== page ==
The data reflected in Table 9 clearly demonstrates that the least nonionic surfactant bleeding was encountered in compositions comprising sodium acetate trihydrate while the most bleeding occurred with sodium carbonate monohydrate (whether added as is--composition P--or formed in situ--composition R).
Compositions O, Q and R contain the same amount of water in the form of different hydrates and are, otherwise, substantially similar in composition. When the equilibrium data (Table 9; 6 weeks) for compositions O and Q are compared to that for R as a reference, it may be concluded that sodium acetate trihydrate is slightly more efficient than magnesium heptahydrate on a weight basis for reducing nonionic bleeding.
In the above formulations, the total amount of nonionic in the 400 grams of sample used in the modified Ong Test is 400×0.0855 or 34.2 g. As a general rule, it is preferred that the amount of nonionic bleeding over a 6 week period as determined by the heretofore described modified Ong Test is below about 10% of the total nonionic surfactant present. Thus, the result for detergent composition Q, i.e. 2.9 g., is well below the preferred limit.
The minimum effective level of sodium acetate trihydrate in a particular formulation containing a nonionic surfactant will, of course, depend largely on the level of the nonionic surfactant present and, usually, to a much lesser extent on the other formulation ingredients. It will be within the scope of one skilled in the art to determine by routine testing what the minimum effective level is for a particular detergent formulation. In general, a ratio (w/w) of nonionic to sodium acetate trihydrate of 1 to about 0.9 may be sufficient although in some cases a ratio of 1 to about 0.4 may also be suitable, especially if a higher than 10% level of nonionic bleeding can be tolerated.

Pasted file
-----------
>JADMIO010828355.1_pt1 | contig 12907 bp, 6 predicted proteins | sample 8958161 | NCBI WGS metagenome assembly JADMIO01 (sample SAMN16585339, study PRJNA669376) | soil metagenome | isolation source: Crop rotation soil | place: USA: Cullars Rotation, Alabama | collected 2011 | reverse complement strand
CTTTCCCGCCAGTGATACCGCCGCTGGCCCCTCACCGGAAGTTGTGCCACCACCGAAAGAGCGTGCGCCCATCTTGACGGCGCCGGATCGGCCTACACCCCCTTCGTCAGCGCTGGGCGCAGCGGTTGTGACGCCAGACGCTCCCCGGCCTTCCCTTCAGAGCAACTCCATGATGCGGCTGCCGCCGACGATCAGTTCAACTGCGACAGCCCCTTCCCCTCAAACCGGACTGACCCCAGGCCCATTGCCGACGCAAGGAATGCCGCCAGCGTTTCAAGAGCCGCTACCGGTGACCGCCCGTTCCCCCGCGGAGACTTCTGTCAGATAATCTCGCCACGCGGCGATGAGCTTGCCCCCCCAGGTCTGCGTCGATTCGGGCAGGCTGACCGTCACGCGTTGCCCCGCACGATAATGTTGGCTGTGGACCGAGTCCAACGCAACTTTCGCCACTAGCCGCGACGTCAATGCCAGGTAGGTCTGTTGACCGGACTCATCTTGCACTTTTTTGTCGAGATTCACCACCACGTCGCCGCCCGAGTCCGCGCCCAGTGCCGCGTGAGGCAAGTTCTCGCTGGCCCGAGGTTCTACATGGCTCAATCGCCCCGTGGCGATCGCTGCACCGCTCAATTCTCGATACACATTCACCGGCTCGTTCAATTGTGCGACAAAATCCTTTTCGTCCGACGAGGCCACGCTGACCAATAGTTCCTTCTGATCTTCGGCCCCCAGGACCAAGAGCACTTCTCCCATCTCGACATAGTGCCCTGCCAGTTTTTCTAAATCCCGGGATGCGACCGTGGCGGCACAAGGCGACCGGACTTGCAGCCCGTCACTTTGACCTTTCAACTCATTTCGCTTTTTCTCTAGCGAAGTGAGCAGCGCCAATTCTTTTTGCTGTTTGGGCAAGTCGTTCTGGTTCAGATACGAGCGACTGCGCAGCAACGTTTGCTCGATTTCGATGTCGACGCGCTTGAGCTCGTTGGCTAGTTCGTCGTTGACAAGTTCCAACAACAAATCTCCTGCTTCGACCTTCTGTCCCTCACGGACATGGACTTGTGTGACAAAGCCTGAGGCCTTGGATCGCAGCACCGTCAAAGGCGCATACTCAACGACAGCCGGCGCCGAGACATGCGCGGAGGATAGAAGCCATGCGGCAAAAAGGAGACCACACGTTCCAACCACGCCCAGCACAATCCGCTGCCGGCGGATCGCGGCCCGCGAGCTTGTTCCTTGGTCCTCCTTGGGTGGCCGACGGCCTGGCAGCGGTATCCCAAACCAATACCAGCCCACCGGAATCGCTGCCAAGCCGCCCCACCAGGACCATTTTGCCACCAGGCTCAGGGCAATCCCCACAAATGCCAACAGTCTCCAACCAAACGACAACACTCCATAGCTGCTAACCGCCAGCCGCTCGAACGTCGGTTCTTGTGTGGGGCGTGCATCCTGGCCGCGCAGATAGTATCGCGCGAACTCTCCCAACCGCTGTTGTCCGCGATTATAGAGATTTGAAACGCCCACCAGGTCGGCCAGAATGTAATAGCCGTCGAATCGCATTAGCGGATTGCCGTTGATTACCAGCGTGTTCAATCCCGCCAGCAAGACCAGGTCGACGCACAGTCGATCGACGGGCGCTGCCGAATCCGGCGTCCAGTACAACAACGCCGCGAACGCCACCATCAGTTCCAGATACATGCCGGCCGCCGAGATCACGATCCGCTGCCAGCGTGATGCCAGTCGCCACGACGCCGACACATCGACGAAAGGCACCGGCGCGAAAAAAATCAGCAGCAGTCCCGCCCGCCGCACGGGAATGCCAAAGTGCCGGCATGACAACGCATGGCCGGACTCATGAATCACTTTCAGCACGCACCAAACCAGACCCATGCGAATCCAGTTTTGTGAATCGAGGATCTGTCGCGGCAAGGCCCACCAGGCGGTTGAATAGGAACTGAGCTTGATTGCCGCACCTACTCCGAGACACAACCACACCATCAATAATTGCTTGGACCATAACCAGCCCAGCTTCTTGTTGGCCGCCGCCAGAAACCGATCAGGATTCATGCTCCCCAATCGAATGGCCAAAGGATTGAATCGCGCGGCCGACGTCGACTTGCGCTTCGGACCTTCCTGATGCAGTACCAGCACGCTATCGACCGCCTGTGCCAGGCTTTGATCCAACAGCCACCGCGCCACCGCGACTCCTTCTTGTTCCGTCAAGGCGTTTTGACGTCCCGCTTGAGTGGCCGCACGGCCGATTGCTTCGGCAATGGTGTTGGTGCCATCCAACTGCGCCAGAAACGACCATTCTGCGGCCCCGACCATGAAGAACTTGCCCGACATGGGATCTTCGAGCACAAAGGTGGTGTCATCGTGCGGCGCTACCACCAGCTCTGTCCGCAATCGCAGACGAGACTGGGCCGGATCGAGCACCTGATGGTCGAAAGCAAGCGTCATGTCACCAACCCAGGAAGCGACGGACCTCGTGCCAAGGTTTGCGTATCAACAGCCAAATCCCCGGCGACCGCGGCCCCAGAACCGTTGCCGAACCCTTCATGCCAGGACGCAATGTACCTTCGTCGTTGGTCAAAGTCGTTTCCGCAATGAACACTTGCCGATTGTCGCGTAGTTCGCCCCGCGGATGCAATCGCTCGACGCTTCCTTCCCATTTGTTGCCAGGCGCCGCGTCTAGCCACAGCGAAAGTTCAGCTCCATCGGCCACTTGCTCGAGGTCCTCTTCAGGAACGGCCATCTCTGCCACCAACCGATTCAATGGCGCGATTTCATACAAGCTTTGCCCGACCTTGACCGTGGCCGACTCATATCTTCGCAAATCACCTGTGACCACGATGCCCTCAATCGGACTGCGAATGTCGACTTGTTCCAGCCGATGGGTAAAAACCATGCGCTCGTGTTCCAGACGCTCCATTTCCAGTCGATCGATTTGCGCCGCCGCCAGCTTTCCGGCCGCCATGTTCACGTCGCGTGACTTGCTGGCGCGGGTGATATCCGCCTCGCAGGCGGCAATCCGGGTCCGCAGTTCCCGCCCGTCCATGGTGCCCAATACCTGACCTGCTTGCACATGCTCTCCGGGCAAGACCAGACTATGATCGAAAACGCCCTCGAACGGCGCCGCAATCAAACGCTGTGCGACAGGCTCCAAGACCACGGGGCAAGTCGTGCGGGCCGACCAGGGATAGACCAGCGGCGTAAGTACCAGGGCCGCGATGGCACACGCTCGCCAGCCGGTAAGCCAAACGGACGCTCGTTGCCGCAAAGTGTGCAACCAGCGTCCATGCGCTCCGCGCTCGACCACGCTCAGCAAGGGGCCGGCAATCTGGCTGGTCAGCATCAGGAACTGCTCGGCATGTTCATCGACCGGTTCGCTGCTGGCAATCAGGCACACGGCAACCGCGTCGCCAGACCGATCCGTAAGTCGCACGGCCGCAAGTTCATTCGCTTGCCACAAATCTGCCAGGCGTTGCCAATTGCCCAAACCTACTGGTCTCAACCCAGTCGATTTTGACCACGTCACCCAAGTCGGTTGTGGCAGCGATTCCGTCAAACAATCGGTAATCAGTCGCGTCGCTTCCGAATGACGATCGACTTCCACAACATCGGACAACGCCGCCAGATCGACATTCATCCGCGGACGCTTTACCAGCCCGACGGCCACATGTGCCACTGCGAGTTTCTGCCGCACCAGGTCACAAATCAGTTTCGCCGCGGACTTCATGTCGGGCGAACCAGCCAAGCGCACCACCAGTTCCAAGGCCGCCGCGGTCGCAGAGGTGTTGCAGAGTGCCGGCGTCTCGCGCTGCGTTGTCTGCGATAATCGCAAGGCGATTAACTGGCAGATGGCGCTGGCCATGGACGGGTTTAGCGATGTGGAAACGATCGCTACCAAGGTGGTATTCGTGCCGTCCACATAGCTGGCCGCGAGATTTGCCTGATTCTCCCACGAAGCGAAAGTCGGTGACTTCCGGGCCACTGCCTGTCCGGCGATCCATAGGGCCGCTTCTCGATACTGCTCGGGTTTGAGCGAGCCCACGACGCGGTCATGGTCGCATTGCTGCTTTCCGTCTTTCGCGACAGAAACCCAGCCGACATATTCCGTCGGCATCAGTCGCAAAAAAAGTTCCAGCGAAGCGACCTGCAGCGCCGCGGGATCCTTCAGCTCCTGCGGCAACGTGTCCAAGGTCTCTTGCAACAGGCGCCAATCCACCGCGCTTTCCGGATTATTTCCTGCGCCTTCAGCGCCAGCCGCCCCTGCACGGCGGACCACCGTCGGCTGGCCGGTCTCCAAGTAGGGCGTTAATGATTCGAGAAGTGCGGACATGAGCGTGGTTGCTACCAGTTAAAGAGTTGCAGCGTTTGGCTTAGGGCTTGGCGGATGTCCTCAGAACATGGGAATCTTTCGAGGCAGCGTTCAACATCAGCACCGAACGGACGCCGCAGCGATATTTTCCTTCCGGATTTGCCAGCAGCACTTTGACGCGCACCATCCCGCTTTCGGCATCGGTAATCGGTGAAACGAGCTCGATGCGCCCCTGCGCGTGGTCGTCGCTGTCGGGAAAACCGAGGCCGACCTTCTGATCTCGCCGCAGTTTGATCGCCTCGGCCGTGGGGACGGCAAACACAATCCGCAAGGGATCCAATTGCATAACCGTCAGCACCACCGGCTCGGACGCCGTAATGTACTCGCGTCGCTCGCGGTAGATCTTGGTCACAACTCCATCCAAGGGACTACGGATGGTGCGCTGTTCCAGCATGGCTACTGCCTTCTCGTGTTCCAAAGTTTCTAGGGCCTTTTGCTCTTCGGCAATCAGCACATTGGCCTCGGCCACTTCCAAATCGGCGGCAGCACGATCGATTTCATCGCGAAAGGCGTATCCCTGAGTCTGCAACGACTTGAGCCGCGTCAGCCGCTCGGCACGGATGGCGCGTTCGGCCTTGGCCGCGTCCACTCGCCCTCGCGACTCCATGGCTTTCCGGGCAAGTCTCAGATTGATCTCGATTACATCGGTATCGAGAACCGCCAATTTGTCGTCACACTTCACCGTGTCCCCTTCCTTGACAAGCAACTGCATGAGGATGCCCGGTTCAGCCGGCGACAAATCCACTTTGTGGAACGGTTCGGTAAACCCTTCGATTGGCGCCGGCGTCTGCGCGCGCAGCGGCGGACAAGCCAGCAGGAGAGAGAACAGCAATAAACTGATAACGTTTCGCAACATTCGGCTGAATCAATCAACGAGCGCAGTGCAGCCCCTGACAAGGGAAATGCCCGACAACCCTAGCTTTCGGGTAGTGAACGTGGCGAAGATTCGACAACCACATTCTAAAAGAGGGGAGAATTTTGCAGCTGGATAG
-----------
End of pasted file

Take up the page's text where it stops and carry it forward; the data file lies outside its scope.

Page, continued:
While greater quantities of sodium acetate trihydrate, may be employed if desired, in practice an upper effective limit is dictated both by cost considerations and by undue dilution of the detersive power of the resulting detergent compositions as will be apparent to persons of ordinary skill in the art to which the invention pertains.
While in all the compositions tested herein, the level of nonionic surfactant employed was 8.55% w/w, the amount which is used in practice may range from about 5% w/w to about 25% w/w. Moreover, a detergent composition may, in addition to nonionic surfactants contain other surfactants, e.g., those which are anionic (including soaps), cationic, zwitterionic and ampholytic. In such a mixed detergent composition, the actual amount of nonionic surfactant present may even be less than 5% w/w if the balance is made up by the other surfactants. But, in any event, the actual amount of nonionic surfactant employed will be largely determinative of the corresponding amount of sodium acetate trihydrate to be effectively employed in accordance with the invention.
The scope of the present invention is further defined by and should be read in conjunction with the appended claims.
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|U.S. Classification||510/488, 510/506, 510/475|
|International Classification||C11D1/72, C11D3/20|
|Cooperative Classification||C11D1/72, C11D3/2075|
|European Classification||C11D1/72, C11D3/20E|
|Apr 6, 1984||AS||Assignment|
Owner name: LEVER BROTHERS COMPANY, 390 PARK AVENUE, NEW YORK,
Free format text: ASSIGNMENT OF ASSIGNORS INTEREST.;ASSIGNOR:LAMBERTI, VINCENT;REEL/FRAME:004248/0238
Effective date: 19840330
|Aug 26, 1988||FPAY||Fee payment|
Year of fee payment: 4
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|Jul 5, 1996||FPAY||Fee payment|
Year of fee payment: 12